HERstory: Sarah Forbes Bonetta – Queen Victoria’s Black Goddaughter


Sarah Forbes Bonetta isn’t exactly a household name – I only first heard of her myself a few days ago – but the story of her life is so remarkable that it sounds like a fairytale.

Sarah was born in 1843 as a West-African Egbado princess of the Yoruba people in modern-day Nigeria.  In 1848, the local King of Dahomey took her prisoner during a ‘slave-hunt’ in her village during which her parents were killed.  She was only spared execution because she was the daughter of a tribe chief.

The slave trade had been abolished across the British Empire in 1807, and the practice itself prohibited in 1833, but for decades after, British officials used diplomacy to try and persuade African leaders, to whom the trade was beneficial, to abandon it once and for all.  That’s where Sarah comes in.

In 1850, Frederick Forbes, a captain in the British West Africa Squadron, visited Sarah’s homeland, and while there, exchanged diplomatic gifts with local leaders.  Ironically, given the abolition of the slave trade more than four decades before, Forbes received a gift of a six-year-old ‘captive’ girl to be given to the Queen – Sarah.  As Forbes wrote at the time, ‘she would be a present from the King of the Blacks to the Queen of the Whites.’ He accepted the ‘gift’, despite it having been his life’s work to quash the slave trade, and set sail for England with Sarah on board.

To anglicise her, she was given the surname Forbes Bonetta – Forbes after the captain, and Bonetta after his ship, the HMS Bonetta.  Soon after she arrived, Sarah was presented to Queen Victoria, after which her majesty wrote in her private journal that the girl was ‘sharp and intelligent, and speaks English’.  It’s a shame we’ll never know what little Sarah was thinking when she met the most powerful woman in the world for the first time.

Victoria took a liking to Sarah, and thenceforth became her protector – almost like an adoptive mother – funding her education, wardrobe and housing to turn her into a proper English gentlewoman.  It’s such a surreal story – you couldn’t write it.

While this unbelievable treatment almost certainly offered Sarah a better life than she would have had as an orphan in colonial Africa (she may have been killed if Forbes had not accepted her), she was ultimately part of a rather patronising social experiment.  She was used to demonstrate that under British guidance, native Africans could become Christianised and civilised (as per the buzzword of the period) – she was designed to be a living justification of colonialism.

Nevertheless, because of the monarch’s investment and endorsement, Sarah was able to take her place as an accomplished woman in Victorian high society – one of the only black women to be able to do so.  As a teenager, she became a regular visitor to Windsor Castle, and became close friends with Victoria’s daughter, Princess Alice.  She wowed the court with her sophistication and advanced intellect, often outshining her tutors with her knowledge of literature, art and music.  Victoria herself described her as a ‘perfect genius’.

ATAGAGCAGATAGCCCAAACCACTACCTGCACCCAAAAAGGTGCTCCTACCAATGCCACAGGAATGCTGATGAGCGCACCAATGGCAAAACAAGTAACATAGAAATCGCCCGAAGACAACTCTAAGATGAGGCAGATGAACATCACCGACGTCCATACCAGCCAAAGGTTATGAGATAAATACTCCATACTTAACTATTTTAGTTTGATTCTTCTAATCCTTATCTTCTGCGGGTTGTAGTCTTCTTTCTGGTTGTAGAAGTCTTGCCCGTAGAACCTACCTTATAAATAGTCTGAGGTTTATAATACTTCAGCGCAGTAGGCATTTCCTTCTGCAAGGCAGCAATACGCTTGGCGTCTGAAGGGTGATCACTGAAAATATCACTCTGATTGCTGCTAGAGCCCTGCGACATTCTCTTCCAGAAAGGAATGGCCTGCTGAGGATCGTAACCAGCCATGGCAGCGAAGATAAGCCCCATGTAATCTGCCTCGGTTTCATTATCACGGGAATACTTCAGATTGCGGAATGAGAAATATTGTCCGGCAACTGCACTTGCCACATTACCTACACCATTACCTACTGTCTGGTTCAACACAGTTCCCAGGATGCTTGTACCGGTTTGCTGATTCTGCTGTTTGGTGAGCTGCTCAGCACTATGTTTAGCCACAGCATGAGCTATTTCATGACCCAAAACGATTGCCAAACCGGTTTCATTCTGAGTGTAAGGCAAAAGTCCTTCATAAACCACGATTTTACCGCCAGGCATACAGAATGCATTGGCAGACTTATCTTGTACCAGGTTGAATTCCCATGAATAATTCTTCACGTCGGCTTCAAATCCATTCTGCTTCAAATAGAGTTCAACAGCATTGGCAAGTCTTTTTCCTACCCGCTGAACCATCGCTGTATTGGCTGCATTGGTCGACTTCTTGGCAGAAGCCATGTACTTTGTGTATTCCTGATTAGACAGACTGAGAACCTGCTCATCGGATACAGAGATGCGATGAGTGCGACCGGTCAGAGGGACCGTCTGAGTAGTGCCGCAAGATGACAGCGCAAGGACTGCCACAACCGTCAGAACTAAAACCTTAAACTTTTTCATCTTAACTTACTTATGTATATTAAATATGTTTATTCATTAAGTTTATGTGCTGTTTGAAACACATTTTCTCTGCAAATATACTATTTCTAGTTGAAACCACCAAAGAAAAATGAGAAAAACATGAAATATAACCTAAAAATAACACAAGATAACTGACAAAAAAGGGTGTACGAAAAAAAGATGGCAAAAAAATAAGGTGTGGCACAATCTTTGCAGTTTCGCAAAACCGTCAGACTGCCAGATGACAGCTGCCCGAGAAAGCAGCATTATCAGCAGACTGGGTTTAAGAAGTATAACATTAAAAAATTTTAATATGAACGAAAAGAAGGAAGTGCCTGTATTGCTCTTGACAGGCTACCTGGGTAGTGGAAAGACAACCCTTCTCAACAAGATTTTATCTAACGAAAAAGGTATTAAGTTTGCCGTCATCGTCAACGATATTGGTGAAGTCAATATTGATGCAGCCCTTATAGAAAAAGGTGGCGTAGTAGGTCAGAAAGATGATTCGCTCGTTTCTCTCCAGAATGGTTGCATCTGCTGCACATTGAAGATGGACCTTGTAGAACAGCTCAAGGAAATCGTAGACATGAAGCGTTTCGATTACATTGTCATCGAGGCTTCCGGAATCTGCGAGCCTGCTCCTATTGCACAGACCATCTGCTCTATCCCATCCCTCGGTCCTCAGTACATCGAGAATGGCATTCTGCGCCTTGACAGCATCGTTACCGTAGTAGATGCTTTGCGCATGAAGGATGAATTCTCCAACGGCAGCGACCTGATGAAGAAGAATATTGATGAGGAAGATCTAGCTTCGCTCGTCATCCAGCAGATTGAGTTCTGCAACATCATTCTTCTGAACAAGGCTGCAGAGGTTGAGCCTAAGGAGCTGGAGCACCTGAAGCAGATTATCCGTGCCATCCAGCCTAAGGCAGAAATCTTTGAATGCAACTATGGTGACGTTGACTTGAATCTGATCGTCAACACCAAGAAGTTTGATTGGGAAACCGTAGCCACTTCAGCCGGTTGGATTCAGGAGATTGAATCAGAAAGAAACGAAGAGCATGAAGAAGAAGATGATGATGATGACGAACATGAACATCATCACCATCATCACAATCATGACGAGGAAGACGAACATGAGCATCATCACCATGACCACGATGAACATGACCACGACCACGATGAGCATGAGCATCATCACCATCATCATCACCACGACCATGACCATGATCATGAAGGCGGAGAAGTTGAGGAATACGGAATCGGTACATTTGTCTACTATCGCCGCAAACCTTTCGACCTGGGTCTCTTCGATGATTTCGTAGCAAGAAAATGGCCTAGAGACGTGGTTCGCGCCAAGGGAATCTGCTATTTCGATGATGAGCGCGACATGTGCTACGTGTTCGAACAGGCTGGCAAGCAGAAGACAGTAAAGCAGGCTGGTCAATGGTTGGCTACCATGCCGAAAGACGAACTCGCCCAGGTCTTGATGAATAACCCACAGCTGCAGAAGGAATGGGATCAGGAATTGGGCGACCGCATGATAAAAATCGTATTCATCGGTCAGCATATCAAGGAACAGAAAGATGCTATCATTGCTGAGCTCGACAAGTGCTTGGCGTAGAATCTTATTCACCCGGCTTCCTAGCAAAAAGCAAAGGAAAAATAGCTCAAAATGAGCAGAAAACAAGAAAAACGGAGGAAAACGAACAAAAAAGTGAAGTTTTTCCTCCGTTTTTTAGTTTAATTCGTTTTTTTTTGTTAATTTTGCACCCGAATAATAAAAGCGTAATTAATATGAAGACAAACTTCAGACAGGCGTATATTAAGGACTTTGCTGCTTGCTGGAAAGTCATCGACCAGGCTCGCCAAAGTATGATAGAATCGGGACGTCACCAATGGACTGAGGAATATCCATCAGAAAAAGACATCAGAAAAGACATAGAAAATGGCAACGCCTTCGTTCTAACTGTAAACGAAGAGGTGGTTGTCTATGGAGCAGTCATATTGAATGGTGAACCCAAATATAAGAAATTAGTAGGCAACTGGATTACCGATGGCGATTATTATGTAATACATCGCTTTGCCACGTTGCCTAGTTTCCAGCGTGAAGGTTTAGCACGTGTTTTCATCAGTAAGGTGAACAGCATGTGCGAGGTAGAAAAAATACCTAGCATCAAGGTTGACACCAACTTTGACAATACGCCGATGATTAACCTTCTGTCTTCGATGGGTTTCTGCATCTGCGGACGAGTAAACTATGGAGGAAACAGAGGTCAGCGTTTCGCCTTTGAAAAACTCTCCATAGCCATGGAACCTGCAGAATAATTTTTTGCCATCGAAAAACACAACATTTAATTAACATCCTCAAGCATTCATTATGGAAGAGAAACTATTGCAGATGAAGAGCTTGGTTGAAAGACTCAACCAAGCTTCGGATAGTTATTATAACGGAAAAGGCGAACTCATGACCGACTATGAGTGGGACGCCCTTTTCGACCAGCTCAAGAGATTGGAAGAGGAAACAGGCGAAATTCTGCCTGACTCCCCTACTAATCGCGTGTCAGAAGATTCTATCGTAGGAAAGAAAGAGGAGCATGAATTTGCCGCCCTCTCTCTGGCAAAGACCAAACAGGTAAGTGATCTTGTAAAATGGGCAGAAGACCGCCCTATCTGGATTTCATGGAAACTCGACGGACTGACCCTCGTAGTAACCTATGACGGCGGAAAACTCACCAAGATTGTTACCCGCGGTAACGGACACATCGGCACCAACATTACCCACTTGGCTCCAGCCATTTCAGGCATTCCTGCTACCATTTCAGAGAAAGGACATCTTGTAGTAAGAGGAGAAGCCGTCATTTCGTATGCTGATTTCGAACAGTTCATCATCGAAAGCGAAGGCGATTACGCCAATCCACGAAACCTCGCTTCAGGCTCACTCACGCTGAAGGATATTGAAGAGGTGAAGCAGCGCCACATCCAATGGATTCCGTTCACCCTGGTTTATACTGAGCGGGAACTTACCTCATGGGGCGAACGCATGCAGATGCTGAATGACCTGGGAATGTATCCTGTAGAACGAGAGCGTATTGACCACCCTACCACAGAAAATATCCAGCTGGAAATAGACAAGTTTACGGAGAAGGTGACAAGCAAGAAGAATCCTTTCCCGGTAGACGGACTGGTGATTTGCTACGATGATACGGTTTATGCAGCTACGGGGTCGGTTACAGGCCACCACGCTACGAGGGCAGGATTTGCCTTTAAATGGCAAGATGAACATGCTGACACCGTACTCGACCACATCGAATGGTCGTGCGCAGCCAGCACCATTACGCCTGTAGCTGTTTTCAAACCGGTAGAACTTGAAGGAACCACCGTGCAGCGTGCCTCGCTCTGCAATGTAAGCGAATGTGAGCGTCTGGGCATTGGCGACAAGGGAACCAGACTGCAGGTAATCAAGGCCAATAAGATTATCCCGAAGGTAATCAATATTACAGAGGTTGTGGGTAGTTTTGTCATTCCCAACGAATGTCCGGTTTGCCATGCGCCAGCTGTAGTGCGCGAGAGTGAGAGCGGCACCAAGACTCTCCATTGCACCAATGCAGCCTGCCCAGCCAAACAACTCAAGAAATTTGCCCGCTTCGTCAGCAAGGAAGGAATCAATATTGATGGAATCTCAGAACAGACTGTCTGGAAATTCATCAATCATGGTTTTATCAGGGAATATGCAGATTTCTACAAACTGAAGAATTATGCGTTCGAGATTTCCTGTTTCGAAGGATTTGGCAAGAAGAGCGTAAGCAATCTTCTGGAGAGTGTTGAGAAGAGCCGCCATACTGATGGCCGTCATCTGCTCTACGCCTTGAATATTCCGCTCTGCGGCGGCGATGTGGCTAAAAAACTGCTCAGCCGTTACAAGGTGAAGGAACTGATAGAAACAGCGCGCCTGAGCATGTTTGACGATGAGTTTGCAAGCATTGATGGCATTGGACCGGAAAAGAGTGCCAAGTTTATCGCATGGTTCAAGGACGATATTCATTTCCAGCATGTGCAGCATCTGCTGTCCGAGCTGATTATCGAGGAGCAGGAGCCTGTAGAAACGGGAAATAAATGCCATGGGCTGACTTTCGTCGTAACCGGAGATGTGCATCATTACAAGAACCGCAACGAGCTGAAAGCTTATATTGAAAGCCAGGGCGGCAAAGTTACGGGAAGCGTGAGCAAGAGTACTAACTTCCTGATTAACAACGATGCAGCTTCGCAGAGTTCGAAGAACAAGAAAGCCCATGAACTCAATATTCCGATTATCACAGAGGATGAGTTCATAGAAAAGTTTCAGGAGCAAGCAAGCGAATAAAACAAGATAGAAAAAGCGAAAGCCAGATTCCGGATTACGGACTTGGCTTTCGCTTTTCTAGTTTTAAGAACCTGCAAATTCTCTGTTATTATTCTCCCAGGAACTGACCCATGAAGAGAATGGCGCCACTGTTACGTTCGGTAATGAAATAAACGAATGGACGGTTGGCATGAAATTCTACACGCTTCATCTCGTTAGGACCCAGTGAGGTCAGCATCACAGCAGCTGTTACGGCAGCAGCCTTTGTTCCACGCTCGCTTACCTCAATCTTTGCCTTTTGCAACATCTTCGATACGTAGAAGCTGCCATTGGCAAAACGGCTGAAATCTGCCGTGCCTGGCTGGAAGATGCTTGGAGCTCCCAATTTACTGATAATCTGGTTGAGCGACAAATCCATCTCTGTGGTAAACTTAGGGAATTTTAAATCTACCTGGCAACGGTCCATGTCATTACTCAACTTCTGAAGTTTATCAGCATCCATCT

When she was 18, Sarah got engaged to James Pinson Labulo Davies, a wealthy 31-year-old Yoruba businessman and philanthropist who had also been accepted by British society despite his parents being freed slaves.  They married in Brighton in 1862, with ten carriages carrying ‘White ladies with African gentlemen, and African ladies with White gentlemen’.  Apparently, so many people attended her wedding that the church was initially too packed for her to get through the door.

The couple settled in Lagos, Nigeria, and had their first of three children shortly after.  They were granted permission by the Queen to name their daughter Victoria Davies, and her namesake became her Godmother.  The Queen still cherished Victoria after her mother’s death, granting her an annuity and allowing her to continue to visit the royal household throughout her reign.

During her life, Sarah had a lingering cough which began when she moved from the African climate to England’s, and she died of tuberculosis in 1880.  Almost 150 years later, a portrait of her is to be unveiled at the Queen’s Isle of Wight residence, Osborne House, as part of an English Heritage plan to introduce more portrayals of ‘overlooked’ black figures to their properties.  There are hopes that the portrait, painted by black artist Hannah Uzor, will encourage more people to learn about the black Britons throughout history who are often neglected.

While it’s true that Sarah’s case is unprecedented, and she was probably treated as an exotic marvel, almost like a circus creature, during her time at Queen Victoria’s court, it doesn’t make her story any less remarkable.


Features Editor

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